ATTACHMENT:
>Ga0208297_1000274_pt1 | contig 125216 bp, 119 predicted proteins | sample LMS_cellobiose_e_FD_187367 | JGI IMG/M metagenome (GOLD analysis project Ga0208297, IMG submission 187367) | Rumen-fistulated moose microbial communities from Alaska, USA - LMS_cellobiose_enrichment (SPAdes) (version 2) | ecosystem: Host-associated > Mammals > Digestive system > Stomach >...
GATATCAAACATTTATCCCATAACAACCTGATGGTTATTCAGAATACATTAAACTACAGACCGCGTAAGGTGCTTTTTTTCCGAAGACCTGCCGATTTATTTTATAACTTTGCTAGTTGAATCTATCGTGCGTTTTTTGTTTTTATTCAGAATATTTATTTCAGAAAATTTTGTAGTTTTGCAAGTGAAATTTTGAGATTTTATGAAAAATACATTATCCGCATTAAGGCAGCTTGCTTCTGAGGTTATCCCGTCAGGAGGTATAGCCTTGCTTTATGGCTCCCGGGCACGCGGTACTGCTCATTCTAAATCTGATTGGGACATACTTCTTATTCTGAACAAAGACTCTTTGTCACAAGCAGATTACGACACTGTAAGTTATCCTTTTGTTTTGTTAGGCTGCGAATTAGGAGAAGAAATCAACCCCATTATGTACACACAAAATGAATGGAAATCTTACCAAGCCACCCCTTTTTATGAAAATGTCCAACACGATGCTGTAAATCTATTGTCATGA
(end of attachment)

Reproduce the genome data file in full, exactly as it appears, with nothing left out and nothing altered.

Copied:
>Ga0208297_1000274_pt1 | contig 125216 bp, 119 predicted proteins | sample LMS_cellobiose_e_FD_187367 | JGI IMG/M metagenome (GOLD analysis project Ga0208297, IMG submission 187367) | Rumen-fistulated moose microbial communities from Alaska, USA - LMS_cellobiose_enrichment (SPAdes) (version 2) | ecosystem: Host-associated > Mammals > Digestive system > Stomach >...
GATATCAAACATTTATCCCATAACAACCTGATGGTTATTCAGAATACATTAAACTACAGACCGCGTAAGGTGCTTTTTTTCCGAAGACCTGCCGATTTATTTTATAACTTTGCTAGTTGAATCTATCGTGCGTTTTTTGTTTTTATTCAGAATATTTATTTCAGAAAATTTTGTAGTTTTGCAAGTGAAATTTTGAGATTTTATGAAAAATACATTATCCGCATTAAGGCAGCTTGCTTCTGAGGTTATCCCGTCAGGAGGTATAGCCTTGCTTTATGGCTCCCGGGCACGCGGTACTGCTCATTCTAAATCTGATTGGGACATACTTCTTATTCTGAACAAAGACTCTTTGTCACAAGCAGATTACGACACTGTAAGTTATCCTTTTGTTTTGTTAGGCTGCGAATTAGGAGAAGAAATCAACCCCATTATGTACACACAAAATGAATGGAAATCTTACCAAGCCACCCCTTTTTATGAAAATGTCCAACACGATGCTGTAAATCTATTGTCATGA